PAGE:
AIM's Cliff Kincaid Still Promoting Anti-Gay Uganda Law
Cliff Kincaid has another anti-gay screed up at Accuracy in Media endorsing the proposed anti-gay law in Uganda, this time going after Kathleen Parker's recent Washington Post column for daring to criticize a law Kincaid has aggressively defended. Kincaid denigrates Parker by claiming she is "[l]osing complete control of her senses," doing "her best imitation of lesbian MSNBC-TV commentator Rachel Maddow " and suggests she wrote her column out of "her eagerness to please those who syndicate her column and quote her approvingly in the liberal press."
Kincaid has added more misleading claims to his arsenal. He asserts that "[t]here is a myth that AIDS in Africa has been spread exclusively through heterosexual conduct." That's a red herring - he offers no examples of anyone making the claim that HIV has been spread "exclusively through heterosexual conduct." What has been claimed (as I recently did) is the documented fact that, historically, HIV transmission in Uganda and much of Africa has been spread mostly through heterosexual and mother-to-child conduct. Kincaid offers no evidence that this has significantly changed.
Kincaid then writes:
But the internationally acclaimed medical journal The Lancet last August published the first scientific study showing that male homosexuals are more often than not infected with HIV than the general adult population in sub-Saharan Africa. The study is titled, "Men who have sex with men and HIV/AIDS in sub-Saharan Africa."
But the Lancet study is about a lot more than how many homosexuals in Africa have AIDS, which Kincaid curiously fails to mention -- perhaps because it undermines his anti-gay crusade. First of all, it further debunks Kincaid's suggestion that heterosexual HIV transmission is a "myth," stating: "Notwithstanding the lack of reliable population data about African MSM [men who have sex with men], the proportion of current HIV incidence attributable to MSM is estimated to be as high as 20% in some west African countries." That leaves 80 percent that is attributable to something else -- in other words, heterosexual and mother-to-child transmission.
The Lancet then points to reasons why there is a high incidence of HIV among gays in Africa:
Most African states have yet to allocate any national HIV/AIDS resource for HIV/AIDS prevention or care for MSM.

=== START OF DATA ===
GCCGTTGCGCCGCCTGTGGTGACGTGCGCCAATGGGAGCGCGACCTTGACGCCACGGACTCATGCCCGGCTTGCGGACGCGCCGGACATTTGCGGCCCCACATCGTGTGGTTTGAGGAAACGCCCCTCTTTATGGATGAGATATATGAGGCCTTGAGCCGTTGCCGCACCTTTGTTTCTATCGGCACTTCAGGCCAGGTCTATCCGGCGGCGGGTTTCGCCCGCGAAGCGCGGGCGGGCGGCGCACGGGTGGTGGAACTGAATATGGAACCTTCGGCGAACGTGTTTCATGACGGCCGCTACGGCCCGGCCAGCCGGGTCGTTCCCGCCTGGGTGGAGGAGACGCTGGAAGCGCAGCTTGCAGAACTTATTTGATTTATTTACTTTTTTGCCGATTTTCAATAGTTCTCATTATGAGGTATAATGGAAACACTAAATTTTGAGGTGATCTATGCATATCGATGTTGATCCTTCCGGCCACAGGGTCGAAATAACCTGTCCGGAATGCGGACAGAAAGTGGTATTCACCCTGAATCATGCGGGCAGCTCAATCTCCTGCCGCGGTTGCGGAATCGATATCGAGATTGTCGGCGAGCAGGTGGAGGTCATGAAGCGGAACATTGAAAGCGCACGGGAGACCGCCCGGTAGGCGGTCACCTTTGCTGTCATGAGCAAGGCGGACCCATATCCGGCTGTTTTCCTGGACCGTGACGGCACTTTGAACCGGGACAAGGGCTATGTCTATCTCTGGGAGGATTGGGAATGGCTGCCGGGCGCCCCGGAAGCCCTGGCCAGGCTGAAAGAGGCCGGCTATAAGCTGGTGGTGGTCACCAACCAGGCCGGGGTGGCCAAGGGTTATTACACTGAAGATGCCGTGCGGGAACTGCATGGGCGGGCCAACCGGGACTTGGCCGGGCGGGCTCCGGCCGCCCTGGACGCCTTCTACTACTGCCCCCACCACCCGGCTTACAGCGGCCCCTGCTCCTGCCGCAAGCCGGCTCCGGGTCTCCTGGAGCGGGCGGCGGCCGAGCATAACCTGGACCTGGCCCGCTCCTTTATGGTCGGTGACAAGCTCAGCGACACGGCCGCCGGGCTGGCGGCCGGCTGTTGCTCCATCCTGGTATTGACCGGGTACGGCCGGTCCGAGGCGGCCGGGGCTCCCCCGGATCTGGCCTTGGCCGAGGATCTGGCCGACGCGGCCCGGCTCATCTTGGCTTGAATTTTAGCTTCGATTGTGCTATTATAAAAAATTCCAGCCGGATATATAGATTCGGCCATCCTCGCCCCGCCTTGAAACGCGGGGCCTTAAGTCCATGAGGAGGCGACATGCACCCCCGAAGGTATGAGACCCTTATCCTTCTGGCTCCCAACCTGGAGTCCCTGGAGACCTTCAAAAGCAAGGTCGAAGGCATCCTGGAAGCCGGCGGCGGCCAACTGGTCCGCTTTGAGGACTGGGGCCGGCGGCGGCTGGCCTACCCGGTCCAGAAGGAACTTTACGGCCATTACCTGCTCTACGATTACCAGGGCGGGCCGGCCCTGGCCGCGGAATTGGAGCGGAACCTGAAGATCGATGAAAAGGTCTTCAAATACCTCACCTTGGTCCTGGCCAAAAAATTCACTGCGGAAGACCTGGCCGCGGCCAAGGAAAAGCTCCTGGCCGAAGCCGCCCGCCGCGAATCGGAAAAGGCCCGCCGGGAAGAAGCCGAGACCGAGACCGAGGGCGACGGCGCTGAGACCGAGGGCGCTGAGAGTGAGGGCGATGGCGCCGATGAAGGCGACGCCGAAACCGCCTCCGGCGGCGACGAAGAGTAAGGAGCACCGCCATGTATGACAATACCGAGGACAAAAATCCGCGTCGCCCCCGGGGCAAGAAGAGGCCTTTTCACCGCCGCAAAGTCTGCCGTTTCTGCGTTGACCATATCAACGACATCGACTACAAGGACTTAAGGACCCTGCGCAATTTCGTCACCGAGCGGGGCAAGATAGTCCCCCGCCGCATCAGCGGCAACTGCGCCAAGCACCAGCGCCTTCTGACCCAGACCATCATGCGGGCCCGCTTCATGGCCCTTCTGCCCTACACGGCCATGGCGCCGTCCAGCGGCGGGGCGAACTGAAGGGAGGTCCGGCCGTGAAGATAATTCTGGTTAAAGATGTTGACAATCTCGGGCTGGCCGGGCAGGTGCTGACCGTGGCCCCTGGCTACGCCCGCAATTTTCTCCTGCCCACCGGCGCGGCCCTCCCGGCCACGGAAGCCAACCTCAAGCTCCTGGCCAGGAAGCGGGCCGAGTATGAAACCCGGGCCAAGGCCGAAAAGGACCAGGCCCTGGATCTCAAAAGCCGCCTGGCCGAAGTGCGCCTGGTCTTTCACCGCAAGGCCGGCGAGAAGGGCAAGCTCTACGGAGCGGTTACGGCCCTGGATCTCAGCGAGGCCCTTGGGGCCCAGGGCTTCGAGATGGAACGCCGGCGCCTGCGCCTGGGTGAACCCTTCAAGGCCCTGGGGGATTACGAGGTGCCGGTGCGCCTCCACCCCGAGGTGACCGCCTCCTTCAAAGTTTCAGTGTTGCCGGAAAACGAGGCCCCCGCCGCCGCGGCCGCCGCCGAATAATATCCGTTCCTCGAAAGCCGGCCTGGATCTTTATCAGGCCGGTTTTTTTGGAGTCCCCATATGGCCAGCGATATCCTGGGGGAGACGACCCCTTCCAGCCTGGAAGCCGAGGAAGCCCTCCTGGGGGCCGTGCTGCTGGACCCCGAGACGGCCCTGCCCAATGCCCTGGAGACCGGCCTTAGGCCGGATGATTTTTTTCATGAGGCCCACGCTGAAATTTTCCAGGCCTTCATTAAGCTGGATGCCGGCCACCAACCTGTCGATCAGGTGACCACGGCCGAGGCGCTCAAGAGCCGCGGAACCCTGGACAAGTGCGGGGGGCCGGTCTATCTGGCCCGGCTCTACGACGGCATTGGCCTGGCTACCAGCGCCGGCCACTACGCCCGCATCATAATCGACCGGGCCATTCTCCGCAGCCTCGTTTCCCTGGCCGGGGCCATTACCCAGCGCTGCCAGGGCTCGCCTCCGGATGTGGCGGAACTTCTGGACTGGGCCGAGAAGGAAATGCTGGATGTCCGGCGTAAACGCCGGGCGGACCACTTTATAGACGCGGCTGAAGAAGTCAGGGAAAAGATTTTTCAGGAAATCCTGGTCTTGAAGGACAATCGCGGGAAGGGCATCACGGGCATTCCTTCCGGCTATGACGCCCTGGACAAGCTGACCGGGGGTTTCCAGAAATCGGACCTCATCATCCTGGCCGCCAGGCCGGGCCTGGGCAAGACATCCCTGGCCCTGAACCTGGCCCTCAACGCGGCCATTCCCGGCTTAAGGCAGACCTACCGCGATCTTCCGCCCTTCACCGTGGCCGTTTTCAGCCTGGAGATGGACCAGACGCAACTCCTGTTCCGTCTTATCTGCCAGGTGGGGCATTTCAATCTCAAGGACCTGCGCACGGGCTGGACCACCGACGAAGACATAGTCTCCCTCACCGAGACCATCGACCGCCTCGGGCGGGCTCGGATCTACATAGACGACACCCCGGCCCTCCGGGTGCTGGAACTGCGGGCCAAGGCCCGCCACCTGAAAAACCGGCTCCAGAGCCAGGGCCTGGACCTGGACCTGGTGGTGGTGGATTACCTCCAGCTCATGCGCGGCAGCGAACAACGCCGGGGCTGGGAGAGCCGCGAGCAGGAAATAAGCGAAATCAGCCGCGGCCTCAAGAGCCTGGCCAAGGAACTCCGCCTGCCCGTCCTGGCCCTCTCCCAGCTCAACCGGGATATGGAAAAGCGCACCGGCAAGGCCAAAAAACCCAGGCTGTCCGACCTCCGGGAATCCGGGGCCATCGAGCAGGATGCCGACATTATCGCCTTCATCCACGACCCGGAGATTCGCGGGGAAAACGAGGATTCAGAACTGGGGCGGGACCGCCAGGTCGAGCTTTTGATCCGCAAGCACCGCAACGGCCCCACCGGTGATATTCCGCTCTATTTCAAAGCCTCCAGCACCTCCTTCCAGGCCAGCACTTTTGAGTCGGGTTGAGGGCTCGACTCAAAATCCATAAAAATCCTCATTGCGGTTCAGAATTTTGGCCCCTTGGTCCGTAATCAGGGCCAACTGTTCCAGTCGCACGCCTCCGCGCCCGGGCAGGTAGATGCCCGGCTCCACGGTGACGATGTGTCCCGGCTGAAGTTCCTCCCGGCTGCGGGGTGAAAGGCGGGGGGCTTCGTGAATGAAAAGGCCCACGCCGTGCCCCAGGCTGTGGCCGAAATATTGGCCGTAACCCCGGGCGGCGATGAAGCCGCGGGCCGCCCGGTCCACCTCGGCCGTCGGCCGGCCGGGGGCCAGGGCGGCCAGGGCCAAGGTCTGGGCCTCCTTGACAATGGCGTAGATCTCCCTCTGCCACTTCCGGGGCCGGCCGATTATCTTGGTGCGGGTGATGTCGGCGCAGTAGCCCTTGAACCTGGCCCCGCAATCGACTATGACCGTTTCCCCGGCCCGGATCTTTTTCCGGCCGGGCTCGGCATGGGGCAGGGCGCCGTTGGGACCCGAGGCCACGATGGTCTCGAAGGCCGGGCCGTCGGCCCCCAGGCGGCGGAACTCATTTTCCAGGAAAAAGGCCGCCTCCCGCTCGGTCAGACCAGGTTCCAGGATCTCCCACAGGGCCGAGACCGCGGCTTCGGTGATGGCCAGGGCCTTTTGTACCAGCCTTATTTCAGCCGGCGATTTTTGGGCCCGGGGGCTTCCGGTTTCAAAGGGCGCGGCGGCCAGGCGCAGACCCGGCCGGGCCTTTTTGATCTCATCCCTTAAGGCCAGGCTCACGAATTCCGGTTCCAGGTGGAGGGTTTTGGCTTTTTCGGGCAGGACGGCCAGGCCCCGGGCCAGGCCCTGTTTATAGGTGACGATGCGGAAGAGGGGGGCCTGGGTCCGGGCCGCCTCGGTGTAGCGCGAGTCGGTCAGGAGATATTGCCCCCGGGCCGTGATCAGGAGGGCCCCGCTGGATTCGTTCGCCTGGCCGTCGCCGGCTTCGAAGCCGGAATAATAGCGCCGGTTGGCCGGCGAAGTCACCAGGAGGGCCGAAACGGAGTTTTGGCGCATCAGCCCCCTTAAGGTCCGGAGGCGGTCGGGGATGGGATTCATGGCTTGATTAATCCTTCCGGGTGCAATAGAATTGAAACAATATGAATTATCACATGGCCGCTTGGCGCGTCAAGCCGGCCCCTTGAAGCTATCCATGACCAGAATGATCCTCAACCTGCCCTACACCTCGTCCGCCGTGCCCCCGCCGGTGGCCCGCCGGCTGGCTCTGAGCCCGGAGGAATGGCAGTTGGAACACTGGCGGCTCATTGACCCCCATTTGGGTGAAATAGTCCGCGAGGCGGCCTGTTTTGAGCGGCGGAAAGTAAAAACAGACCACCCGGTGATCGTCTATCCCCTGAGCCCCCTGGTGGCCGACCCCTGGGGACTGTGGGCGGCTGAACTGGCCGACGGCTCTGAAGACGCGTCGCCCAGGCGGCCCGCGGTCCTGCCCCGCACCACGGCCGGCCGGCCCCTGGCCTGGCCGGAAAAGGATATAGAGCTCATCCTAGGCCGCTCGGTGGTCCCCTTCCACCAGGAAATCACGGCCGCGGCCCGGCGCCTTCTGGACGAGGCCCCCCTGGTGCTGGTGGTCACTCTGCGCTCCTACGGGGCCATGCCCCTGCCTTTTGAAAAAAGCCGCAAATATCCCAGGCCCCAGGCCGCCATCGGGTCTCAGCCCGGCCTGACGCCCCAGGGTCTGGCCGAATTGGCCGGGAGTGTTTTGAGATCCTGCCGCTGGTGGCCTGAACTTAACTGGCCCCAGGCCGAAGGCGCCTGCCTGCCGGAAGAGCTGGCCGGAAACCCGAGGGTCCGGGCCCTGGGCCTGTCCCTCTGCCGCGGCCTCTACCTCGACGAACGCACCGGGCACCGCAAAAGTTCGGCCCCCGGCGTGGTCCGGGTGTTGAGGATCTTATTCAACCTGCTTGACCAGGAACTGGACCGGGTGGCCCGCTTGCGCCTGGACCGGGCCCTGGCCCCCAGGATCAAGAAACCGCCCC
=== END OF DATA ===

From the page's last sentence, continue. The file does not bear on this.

The effectiveness of national HIV prevention programmes on HIV risk behaviour in MSM is not known but is likely to be low. Safe sex for MSM implies access to condoms and lubricants that are rarely available or are prohibitively expensive. Messages about prevention targeted to heterosexual populations might seem irrelevant to MSM; African MSM might not consider same-sex encounters to be sex at all because this word can also infer reproduction. Perceptions that anal sex or sex between men pose no risk of HIV transmission, even that such behaviours might be actively sought because of this misconception, have been reported repeatedly. How widespread such misconceptions are is unclear, yet the almost complete absence of African media, health education, and counselling to challenge these beliefs is self-evident.
Important conclusions from behavioural studies of African MSM are that unprotected anal sex is commonplace, knowledge and access to appropriate risk prevention measures are inadequate, and that, in some contexts, many MSM engage in transactional sex. Stigma, violence, detention, and lack of safe social and health resources are widely reported.
The neglect of research, surveillance and HIV prevention, and treatment and care programmes for MSM cannot be separated from the influence of general, largely hostile attitudes toward homosexuality in Africa. Male-to-male sex is illegal in sub-Saharan African countries, potentially attracting the death penalty in four. In recent years, governments of several countries have strengthened laws against homosexuality, and political and religious leaders have publicly denounced MSM as immoral and not deserving attention from the state. In the most recent Pew Global Attitudes Project survey, most respondents sampled from ten sub-Saharan African countries stated that society should reject homosexuality.